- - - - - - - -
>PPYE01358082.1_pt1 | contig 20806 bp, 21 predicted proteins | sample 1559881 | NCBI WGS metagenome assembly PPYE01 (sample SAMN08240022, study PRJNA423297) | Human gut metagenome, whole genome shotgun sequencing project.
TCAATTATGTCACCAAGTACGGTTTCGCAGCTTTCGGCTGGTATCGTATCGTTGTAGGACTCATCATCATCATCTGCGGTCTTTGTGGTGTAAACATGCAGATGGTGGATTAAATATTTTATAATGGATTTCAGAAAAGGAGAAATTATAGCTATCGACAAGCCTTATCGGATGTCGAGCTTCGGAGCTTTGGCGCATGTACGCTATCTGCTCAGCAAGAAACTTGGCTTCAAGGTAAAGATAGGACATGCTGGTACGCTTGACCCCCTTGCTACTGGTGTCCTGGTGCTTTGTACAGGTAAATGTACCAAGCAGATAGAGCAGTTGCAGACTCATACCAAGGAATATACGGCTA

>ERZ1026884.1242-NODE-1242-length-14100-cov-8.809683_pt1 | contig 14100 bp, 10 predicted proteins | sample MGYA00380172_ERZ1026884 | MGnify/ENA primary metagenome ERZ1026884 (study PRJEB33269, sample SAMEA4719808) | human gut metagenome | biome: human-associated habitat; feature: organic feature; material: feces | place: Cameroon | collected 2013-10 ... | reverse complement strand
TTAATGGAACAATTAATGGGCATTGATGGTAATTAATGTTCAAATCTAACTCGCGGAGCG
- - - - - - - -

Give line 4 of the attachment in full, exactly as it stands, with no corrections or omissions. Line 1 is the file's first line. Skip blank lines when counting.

TTAATGGAACAATTAATGGGCATTGATGGTAATTAATGTTCAAATCTAACTCGCGGAGCG